vox populi

“It seems to us that the bubble we created is the image of real life”

I have a feeling that we still live in a globalizing world, where local issues become more and more important. 

You constantly have to localize yourself in this big world and often do it by social media: Facebook, Twitter and other such platforms. 

I call this localization “bubble-ization”. Communicating with each other online, we at every moment create small bubbles where we feel safe and protected. And it seems to us that the bubble we created is the real image of the world. We constantly comment, write, and communicate online and think this is life. 

I am afraid that this way, however, we narrow our perspective and lose more and more respect for other ways of living. 

And this is scary because created is an illusion that you are surrounded only by supporters. You even acquire a habit that when you don’t agree with someone on Facebook, you can just unfriend him or her and leave only those who agree with you. This can be quite dangerous particularly in a long-term perspective in creating something.

Documentary film is a good source to think about very different perspectives and different parts of the world. It’s very hard to put documentary films in one bubble. Rather, they help you get out of the safe “bubble-illusion” and see real life.

Five to ten years ago, documentary films were relegated to the corner of film festivals and movie theaters and didn’t generate much interest, but now the situation has changed. Many filmmakers and producers see that documentary film has great power. Besides, now it’s easy to make documentary films because of digitalization.  

Documentary films, as a rule, reflect social issues, and you can’t talk about social issues without politics. 

All issues are related to politics. It doesn’t mean that every film must be revolutionary, but it always has to bear the impact of real, everyday life.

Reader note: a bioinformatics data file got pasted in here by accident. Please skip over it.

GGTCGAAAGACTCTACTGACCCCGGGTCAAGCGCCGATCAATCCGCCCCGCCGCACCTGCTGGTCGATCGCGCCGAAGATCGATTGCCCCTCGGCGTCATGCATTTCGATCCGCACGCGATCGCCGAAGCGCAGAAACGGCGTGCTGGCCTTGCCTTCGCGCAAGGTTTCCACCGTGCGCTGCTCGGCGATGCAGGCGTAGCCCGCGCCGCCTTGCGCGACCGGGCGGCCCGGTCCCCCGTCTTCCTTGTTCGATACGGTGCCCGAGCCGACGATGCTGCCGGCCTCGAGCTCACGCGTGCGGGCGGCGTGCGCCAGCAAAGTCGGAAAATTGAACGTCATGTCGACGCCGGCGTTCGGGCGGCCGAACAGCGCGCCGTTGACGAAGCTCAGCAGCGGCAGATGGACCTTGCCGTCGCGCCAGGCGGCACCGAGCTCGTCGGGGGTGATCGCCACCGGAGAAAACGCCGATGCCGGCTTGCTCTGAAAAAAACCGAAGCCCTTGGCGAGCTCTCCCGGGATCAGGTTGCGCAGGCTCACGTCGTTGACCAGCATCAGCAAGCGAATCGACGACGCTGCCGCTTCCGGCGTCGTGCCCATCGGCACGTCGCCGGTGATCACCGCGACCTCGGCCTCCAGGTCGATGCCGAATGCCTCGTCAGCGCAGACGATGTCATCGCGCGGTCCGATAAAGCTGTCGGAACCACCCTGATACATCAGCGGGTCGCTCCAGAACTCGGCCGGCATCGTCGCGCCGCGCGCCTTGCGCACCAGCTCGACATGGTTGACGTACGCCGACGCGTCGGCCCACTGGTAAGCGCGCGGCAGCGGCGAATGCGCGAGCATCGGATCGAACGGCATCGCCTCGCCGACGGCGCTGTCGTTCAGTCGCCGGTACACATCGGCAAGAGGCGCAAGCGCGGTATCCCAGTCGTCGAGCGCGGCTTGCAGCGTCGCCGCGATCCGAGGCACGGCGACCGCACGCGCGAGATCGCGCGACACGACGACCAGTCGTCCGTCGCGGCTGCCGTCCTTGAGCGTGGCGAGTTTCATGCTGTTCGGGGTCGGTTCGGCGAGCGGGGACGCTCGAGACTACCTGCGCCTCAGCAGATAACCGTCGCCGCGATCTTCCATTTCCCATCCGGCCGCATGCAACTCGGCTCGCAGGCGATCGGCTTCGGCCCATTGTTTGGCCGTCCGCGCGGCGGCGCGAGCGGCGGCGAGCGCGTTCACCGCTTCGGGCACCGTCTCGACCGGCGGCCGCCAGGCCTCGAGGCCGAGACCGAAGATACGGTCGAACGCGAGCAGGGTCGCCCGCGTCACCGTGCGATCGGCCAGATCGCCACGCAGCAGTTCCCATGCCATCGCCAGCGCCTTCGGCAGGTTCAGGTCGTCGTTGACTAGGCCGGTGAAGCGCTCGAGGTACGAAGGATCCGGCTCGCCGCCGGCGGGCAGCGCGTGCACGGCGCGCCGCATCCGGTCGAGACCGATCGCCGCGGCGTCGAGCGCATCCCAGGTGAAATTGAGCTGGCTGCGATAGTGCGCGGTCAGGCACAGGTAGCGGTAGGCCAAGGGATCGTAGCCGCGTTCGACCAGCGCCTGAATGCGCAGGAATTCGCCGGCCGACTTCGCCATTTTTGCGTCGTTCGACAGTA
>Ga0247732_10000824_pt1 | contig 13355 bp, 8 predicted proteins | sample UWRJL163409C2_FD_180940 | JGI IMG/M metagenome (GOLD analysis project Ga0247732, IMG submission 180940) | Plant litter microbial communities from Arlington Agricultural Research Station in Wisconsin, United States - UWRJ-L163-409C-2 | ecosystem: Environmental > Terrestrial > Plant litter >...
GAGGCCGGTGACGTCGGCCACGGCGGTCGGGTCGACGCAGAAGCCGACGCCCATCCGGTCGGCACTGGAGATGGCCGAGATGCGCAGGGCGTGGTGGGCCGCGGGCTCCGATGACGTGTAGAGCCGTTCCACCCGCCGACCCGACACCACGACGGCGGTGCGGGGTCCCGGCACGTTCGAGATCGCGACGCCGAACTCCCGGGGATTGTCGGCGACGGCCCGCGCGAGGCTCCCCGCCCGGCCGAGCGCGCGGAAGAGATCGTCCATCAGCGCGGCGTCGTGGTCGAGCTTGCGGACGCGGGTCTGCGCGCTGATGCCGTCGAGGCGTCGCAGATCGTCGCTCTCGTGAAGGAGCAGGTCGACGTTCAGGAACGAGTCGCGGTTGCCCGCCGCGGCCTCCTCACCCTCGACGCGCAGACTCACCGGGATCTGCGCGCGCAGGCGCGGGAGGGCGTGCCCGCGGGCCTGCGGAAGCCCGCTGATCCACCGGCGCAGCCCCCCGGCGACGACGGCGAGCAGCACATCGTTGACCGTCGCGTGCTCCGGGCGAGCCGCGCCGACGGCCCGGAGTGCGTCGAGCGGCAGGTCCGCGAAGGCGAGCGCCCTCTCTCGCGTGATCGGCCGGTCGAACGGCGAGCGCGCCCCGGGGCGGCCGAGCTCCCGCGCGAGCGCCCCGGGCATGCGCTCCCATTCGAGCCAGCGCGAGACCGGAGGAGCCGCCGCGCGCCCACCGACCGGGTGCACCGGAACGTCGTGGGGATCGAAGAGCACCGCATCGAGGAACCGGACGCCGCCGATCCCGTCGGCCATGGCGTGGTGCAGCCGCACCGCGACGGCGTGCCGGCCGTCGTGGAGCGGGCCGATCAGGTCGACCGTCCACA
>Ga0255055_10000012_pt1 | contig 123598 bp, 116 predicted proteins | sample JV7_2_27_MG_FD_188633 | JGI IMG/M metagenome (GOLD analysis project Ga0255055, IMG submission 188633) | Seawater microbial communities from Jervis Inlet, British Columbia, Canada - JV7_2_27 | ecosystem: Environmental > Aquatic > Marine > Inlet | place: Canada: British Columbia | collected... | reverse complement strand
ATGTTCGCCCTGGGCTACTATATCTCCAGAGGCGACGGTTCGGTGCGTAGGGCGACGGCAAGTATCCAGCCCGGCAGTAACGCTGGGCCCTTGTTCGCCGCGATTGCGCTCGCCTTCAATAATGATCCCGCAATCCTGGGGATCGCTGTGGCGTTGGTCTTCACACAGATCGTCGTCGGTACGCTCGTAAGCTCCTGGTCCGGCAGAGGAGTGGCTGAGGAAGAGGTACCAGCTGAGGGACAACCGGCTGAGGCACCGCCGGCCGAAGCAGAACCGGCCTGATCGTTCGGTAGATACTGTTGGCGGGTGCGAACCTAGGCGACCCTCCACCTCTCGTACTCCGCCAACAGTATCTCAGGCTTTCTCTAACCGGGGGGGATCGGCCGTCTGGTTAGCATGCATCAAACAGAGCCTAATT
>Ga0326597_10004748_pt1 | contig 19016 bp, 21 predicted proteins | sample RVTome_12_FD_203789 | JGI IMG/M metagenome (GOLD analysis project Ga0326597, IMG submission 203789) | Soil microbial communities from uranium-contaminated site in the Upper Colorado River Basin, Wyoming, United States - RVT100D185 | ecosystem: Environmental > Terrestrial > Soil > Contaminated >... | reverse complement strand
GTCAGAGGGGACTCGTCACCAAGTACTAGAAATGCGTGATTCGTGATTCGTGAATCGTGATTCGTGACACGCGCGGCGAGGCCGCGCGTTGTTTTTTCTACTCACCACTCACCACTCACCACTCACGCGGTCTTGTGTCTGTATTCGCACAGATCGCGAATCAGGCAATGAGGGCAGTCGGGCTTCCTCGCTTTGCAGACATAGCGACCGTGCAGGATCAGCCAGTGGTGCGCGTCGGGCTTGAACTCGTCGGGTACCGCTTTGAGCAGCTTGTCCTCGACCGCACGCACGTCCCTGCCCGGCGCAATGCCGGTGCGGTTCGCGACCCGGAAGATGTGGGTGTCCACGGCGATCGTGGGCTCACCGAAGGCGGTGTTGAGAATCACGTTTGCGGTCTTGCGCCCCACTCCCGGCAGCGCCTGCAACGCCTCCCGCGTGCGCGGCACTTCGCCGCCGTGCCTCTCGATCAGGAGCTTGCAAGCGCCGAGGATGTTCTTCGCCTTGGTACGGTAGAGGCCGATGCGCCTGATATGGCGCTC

Even in Peleshyan’s poetic and complete films you can find some political messages. But, of course, this is done in a much more abstract and fragile way because when Peleshyan was making his films, it was impossible to talk about political issues openly and directly. So he had to create his own poetic language.

Each film language is correlated with the time when it’s created. I think now we’re living in a time when you shouldn’t be afraid to ask questions. And films should have the power to ask direct questions and use the language of film as a tool for raising questions.

Films that claim to offer answers, in my opinion, are dangerous.

I feel that somehow we live in time which has lost the passion for cinema. It’s hard to imagine today finding films and saying you are impatient (desperately hungry) to watch them. 

And not only in the movie theaters — it’s like that everywhere. We try to postpone everything: I can watch, read, or do it tomorrow. Or later. 

But this later sometimes never comes. And this is a paradox.

I think, also at fault are film producers, who pay much more attention to media coverage and advertising of feature films, thereby losing contact with reality. 

Another difference and advantage of documentary films: they never lose this connection. 

And documentary films screened in large cineplexes and movie theaters often can have a tremendous impact and touch audiences — especially for someone who watches documentary film on the big screen for the first time and sees how diverse reality is and how much it differs from his own small bubble. 

Marek Hovorka
Festival Director, Jihlava International Documentary Film Festival 
Czech Republic

The views expressed in the column are those of the author's and do not necessarily reflect the views of Media.am.

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